From most perspectives, 2016 is threatening to be a tough year. Most pundits are having a field day predicting all sorts of economic pestilences that are to be visited upon us. This is particularly harsh for us hard-working and industrious folk, who whilst working our butts off, have to look on in frustration at a profligate government frittering our taxes away. Even harder to stomach is the business and investor unfriendly policies that these economic illiterates have foisted upon us.
Thus, it is in desperation that we tend to look for silver linings, and when we do come across some positive news and views, we cling to it like a marooned sailor. Hope springs eternal in the human breast, which means that the more female economists we have the better, because I have noticed that female economists tend to be more positive than their male counterparts. And from my viewing point, I have noticed that there are more and more female economists being appointed to senior economic positions. This must be a good thing, because their more positive outlook must create a more upbeat environment.
This recurring thought was reinforced at the Ford media breakfast on 3 November 2015, which was the last such breakfast in 2015. I love the Ford media breakfasts, because I always walk away with a spring in my step, as the news for the past two years has been very upbeat, what with Ford doing very well globally, and shooting the lights out in South Africa. Ford always invites an economist to these breakfasts, and their presentations tend to be like a curate’s egg, being excellent in places, but always with some caveats about the South African economy. But on 3 November we had the pleasure to get a slightly different perspective from Gina Schoeman, Citi’s South African economist. Whilst Schoeman did warn that 2016 will be a lost year for South Africa, she told us that we must hang in there, as 2017 and 2018 look more promising. I do not have the space to go into the details of her presentation, but the gist of her argument is that South Africa’s institutional strength will see us through the bad times, and will even contribute to us avoiding the junk status tag. One can only hope that our government does not destroy this outlook with some more damn fool moves!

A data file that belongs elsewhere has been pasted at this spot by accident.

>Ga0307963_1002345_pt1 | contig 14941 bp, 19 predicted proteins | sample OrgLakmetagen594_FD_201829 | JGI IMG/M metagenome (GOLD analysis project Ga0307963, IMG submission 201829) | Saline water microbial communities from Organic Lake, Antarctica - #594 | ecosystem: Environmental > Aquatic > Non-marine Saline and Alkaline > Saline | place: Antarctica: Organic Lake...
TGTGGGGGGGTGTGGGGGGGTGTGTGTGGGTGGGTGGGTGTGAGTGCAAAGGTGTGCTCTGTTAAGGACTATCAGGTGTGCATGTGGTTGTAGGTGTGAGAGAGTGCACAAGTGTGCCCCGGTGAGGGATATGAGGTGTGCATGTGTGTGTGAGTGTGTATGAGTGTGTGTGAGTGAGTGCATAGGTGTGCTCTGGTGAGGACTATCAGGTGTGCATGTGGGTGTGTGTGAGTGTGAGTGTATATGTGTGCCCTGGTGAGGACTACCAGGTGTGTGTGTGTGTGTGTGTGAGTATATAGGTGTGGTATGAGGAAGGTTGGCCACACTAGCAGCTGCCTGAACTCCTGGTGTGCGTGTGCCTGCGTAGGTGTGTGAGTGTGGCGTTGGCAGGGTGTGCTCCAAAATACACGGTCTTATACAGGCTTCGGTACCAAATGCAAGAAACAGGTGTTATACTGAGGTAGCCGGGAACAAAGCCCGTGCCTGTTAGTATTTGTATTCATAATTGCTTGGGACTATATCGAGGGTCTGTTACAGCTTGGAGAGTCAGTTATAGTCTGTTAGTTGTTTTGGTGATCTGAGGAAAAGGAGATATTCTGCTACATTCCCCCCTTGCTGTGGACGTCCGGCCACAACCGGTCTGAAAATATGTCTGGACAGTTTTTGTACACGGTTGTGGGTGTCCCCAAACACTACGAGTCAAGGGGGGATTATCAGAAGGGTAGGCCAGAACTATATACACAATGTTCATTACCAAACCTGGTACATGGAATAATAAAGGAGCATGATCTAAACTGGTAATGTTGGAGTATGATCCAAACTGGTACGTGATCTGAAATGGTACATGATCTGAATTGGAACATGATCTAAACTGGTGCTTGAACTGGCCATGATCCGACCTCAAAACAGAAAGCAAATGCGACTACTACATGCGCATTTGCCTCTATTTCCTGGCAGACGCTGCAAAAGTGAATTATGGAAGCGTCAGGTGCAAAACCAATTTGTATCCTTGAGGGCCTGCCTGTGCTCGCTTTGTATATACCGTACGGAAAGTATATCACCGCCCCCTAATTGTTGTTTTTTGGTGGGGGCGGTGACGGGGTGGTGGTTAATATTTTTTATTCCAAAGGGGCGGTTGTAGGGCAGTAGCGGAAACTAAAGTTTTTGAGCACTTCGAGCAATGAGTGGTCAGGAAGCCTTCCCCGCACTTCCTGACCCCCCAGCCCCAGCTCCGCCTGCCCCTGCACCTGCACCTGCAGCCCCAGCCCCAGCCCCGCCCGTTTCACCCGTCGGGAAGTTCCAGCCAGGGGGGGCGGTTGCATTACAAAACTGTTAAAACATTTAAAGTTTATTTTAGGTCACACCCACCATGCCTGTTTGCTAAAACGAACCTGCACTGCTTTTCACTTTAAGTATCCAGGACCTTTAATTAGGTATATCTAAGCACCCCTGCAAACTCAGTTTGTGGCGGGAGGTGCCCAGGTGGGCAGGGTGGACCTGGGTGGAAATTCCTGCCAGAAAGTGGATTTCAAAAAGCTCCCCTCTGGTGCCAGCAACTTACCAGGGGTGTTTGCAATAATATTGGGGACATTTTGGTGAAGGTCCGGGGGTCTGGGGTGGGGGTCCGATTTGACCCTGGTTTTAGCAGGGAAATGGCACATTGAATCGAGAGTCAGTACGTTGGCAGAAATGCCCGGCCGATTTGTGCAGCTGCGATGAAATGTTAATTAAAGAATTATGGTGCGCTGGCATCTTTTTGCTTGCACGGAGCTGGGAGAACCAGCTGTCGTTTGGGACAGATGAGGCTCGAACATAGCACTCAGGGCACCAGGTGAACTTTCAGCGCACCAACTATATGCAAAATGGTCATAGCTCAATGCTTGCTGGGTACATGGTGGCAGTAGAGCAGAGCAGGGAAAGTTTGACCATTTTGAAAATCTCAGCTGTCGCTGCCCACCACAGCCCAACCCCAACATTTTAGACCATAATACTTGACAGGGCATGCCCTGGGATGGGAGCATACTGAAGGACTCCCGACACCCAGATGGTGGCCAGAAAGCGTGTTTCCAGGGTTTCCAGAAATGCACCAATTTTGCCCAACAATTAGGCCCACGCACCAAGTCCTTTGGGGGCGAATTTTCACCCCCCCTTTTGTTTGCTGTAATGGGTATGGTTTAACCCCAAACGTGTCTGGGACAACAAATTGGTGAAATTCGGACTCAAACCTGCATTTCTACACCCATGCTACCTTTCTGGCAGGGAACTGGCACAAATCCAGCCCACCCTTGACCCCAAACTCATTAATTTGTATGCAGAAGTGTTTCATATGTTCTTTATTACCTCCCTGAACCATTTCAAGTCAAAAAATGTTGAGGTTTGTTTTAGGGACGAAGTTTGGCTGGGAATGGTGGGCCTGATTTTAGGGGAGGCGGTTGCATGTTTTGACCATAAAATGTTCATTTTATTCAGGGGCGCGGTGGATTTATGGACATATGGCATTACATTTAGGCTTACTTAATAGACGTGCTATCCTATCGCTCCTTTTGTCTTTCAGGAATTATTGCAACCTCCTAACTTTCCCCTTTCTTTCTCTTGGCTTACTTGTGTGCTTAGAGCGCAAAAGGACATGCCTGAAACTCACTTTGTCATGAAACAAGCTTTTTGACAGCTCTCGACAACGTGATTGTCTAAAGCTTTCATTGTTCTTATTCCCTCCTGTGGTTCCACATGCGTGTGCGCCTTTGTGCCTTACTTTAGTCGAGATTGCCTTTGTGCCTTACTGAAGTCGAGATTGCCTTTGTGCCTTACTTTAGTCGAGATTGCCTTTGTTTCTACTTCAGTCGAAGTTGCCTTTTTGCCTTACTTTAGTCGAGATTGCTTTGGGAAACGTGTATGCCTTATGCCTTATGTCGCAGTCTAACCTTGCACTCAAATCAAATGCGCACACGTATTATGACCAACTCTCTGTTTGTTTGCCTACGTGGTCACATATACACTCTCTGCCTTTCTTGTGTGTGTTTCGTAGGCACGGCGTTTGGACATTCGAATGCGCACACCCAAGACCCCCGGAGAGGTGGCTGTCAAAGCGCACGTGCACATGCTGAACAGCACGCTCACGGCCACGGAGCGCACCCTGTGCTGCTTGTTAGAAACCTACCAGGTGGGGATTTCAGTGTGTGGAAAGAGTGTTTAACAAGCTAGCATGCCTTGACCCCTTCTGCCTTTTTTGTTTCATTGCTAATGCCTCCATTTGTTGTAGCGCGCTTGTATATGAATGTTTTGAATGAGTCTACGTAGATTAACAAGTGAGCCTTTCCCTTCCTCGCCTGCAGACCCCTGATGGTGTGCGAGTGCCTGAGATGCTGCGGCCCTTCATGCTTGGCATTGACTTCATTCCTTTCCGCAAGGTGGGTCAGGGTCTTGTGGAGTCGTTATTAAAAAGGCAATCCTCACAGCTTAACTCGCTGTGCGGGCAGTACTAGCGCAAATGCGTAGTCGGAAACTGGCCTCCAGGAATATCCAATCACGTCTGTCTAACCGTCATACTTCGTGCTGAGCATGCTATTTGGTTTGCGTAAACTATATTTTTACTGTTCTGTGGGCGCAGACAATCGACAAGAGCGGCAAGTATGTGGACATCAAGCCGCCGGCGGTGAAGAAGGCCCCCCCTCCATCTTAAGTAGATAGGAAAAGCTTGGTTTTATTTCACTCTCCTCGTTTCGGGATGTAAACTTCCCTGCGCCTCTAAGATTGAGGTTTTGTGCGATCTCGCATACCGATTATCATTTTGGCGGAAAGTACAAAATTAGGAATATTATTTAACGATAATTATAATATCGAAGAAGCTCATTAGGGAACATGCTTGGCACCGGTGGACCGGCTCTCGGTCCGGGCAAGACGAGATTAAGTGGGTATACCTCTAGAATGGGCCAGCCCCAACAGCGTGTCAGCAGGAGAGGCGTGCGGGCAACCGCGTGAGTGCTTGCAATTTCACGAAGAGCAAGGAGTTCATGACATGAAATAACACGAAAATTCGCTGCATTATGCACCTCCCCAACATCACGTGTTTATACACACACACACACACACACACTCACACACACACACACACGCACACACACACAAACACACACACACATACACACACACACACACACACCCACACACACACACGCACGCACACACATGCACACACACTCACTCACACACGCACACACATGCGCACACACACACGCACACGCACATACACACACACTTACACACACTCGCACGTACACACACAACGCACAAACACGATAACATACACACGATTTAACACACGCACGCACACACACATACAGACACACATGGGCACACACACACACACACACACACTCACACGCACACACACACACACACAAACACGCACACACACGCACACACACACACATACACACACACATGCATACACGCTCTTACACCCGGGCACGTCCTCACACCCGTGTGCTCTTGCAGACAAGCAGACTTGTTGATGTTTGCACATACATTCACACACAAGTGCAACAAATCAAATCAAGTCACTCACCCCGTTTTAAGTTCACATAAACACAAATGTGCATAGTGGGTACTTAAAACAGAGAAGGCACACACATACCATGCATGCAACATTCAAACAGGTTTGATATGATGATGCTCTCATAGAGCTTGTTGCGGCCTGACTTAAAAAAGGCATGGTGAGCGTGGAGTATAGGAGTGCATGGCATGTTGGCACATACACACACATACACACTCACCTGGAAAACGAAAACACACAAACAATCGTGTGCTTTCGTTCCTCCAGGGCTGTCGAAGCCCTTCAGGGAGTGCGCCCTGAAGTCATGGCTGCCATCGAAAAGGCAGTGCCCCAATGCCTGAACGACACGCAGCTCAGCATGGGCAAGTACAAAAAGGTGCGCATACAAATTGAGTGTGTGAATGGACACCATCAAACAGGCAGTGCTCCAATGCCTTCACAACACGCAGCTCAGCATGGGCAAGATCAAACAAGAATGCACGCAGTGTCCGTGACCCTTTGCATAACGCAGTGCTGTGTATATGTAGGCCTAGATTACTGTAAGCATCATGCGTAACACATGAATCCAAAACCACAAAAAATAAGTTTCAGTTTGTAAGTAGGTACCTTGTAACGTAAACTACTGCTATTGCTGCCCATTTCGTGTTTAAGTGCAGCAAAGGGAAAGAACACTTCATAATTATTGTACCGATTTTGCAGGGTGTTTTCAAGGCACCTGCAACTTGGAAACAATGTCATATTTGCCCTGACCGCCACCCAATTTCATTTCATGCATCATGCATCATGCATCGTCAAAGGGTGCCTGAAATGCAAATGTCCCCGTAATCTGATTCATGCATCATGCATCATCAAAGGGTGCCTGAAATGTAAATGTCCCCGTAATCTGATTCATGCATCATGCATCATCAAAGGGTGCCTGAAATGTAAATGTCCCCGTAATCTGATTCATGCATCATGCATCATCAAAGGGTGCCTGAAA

Then, just as I was preparing to enjoy a well-deserved year end break, I read another female perspective in the Financial Mail of December 3 – December 9 2015. This time it was Danelee Masia, Deutsche Bank’s economist. What really scared the bejesus out of me was her admission that “this is the first time I really don’t have confidence that things will get better.” Her concern is that wage growth has been faster than output growth for quite some time, which is unsustainable. She is particularly concerned about the proposed national minimum wage, which she predicts will devastate corporate profit growth.
Let us hope that Benjamin Disraeli’s jibe about "Lies, damned lies, and statistics" applies here. And what about my favourite definition of an economist; “someone who is inaccurate to the third decimal point.” Let’s get 2016 out of the way.